In late February we produced a piece for the “Graphic detail” print section of the newspaper on Britons’ attitudes towards Brexit: deal, no deal, or stay in the EU. Along with each anonymous person’s response, YouGov provided us with detailed demographic variables for 90,000 people: the respondents’ age; sex; education status; household income; region, previous voting history; and so on.
While ternary plots aren’t a new invention — they have been an oft-seen feature in scientific papers for years — they are rarely used by media outlets. But since we published our story in February 2019 we have seen ternary plots become more commonplace. We have also, for the first time, published a static ternary in the print edition of the Economist.
The data was crunched in Rstudio making use of data.table and tidyverse libraries. Our voter model was created using mutli-nomial regression analysis in nnet package.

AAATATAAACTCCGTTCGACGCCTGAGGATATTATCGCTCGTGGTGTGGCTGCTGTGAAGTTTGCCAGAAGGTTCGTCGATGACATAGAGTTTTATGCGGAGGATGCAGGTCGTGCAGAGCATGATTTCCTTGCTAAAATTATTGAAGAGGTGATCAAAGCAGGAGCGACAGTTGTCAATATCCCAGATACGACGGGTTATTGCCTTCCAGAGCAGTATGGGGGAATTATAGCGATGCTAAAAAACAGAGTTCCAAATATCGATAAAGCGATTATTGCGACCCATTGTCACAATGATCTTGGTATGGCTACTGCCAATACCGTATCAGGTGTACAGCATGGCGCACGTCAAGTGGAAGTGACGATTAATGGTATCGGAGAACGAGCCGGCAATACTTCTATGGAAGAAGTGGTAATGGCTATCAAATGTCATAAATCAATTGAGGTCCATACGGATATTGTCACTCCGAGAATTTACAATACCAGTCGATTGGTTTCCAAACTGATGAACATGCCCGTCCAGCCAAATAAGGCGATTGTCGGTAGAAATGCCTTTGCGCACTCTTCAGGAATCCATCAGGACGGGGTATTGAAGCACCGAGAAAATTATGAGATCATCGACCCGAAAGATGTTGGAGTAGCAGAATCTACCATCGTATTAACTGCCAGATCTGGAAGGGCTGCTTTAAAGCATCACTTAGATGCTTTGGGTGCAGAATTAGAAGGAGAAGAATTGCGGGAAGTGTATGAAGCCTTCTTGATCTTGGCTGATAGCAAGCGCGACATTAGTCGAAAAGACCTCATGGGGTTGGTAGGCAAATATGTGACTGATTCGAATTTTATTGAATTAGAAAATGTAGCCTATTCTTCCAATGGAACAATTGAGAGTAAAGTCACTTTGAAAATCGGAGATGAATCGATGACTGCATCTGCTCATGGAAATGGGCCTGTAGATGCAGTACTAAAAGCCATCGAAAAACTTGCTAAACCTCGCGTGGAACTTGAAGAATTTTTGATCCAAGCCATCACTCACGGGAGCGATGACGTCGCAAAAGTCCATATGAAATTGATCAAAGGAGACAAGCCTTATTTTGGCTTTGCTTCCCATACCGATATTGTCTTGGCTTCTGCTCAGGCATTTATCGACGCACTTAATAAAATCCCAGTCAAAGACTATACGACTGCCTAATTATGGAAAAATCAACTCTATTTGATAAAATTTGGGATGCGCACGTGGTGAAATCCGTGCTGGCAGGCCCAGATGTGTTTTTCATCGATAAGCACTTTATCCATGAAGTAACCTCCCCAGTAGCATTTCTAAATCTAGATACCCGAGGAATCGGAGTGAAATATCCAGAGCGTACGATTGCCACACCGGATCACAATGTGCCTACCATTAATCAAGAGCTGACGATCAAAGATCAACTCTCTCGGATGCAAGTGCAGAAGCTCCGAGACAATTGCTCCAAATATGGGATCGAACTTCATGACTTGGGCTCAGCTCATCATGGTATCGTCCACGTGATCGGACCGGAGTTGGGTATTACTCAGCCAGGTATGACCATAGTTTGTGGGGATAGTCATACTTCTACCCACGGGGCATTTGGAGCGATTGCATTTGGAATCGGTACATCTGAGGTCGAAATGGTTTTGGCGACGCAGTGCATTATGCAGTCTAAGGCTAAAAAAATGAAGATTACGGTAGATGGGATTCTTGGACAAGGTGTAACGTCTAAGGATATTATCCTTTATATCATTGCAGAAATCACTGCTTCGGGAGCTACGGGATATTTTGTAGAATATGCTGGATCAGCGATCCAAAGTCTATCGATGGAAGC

What was the hardest part of this project?
Plotting every single survey response — 90,000 points in total — was overwhelming. We needed another solution. In order to whittle-down the data, we first created a set of 675,000 hypothetical voters for each combination of sex, education, income, and so on. We took a weighted random sample of 2,500 of our observations. Because our random sample picked the most prevalent profiles, we were able to represent some 25% of the British electorate with just 2,500 observations of individuals. Plotting this number of points gave us the right balance between exploration and clarity.
What can others learn from this project?
With line charts, a bar or a column chart, or an x-y scatter, each one takes two variables— GDP and time, for example — and plots them in a two-dimensional space. But a three-dimensional “ternary” plot can be used effectively to demonstrate the relationship between three inter-linked variables.